Strengthening Buildings for Earthquake Resistance with New Concrete
A. Wyllie, Jr.
Appears on pages(s):
concrete jackets; infilled walls; shear walls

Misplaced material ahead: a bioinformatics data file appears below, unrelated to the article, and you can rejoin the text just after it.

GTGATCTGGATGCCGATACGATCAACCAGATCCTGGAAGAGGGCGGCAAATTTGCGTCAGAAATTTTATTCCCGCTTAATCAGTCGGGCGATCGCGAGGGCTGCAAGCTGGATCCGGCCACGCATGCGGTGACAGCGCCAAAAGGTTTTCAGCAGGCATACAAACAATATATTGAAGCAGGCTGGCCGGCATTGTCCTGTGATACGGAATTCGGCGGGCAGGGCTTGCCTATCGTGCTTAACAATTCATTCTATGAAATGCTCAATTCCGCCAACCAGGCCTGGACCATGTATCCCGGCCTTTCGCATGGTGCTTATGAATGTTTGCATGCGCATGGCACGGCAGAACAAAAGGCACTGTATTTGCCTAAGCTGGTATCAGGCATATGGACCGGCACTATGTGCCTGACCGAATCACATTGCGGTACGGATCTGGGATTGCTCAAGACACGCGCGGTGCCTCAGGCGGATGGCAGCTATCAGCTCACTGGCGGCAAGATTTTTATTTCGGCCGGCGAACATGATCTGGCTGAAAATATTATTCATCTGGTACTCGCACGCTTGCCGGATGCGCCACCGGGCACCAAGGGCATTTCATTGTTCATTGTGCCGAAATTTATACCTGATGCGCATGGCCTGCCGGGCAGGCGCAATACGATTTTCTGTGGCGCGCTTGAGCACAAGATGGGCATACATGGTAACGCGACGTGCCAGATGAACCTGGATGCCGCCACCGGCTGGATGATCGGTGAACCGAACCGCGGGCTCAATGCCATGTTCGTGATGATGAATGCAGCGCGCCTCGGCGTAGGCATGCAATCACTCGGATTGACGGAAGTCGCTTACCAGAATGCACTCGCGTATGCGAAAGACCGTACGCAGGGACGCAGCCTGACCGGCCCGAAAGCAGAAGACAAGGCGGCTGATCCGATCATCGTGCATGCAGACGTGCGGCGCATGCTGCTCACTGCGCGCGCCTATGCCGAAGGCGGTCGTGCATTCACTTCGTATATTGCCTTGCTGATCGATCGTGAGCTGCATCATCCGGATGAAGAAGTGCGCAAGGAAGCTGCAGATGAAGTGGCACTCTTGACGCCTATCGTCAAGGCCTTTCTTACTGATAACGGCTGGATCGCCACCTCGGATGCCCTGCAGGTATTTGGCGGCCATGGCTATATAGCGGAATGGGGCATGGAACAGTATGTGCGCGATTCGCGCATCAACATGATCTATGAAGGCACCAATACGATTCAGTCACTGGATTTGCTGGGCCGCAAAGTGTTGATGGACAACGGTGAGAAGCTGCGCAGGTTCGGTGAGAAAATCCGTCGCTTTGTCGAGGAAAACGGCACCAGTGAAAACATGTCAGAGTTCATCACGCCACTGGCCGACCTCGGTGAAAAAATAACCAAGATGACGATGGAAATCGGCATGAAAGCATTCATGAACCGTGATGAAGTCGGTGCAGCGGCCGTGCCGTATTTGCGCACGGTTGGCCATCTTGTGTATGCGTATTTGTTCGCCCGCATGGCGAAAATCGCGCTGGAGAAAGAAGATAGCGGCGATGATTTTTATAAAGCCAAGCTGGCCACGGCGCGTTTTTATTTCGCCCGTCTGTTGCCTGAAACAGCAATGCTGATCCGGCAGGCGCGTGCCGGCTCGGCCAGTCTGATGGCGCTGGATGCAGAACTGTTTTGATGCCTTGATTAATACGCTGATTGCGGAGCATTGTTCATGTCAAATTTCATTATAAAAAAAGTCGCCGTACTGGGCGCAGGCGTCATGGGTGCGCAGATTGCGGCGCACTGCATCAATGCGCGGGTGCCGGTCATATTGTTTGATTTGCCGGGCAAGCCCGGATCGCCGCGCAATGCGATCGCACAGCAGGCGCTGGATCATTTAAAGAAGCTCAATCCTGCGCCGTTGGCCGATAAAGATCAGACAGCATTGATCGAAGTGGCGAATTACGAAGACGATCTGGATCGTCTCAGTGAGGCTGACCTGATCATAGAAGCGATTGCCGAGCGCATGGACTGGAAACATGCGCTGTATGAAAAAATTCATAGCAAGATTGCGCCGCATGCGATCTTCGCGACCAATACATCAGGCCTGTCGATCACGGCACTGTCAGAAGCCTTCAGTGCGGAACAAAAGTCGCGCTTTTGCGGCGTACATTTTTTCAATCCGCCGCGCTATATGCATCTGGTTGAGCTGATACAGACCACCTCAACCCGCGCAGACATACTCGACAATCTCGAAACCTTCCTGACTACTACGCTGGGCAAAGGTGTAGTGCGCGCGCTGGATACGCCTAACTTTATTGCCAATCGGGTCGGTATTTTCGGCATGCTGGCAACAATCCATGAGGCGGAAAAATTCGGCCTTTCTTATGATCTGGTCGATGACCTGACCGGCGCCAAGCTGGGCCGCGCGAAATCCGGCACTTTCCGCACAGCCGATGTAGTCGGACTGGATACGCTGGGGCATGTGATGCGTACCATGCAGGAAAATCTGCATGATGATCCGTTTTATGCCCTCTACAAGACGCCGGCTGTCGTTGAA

Many buildings built in the 19.50s and 1960s in regions of high seismicity are extremely vulnerable to extreme damage or collapse in future earthquakes. The most vulnerable and hazardous of these buildings are the unreinforced masonry buildings, with non-ductile concrete frame buildings considered the next most hazardous class. Concrete is a logical choice to strengthen these buildings, either with new shear walls or infilled walls or sometimes with jacketing. The most common and probably the best system is to add new reinforced concrete shear walls. It makes a building much more rigid, reduces seismic drifts or deformations and thus reduces damage and prevents the potential of collapse. A variation of adding shear walls is adding infilled walls, which are wall panels of reinforced concrete (or sometimes masonry) added between floor beams and columns. Concrete jackets consisting of a layer of concrete, usually about 4 inches (100 mm) thick, containing closely spaced ties, can also provide confinement and add shear capacity to concrete frame members. This paper will summarize the pros and cons of the application of these three seismic strengthening techniques.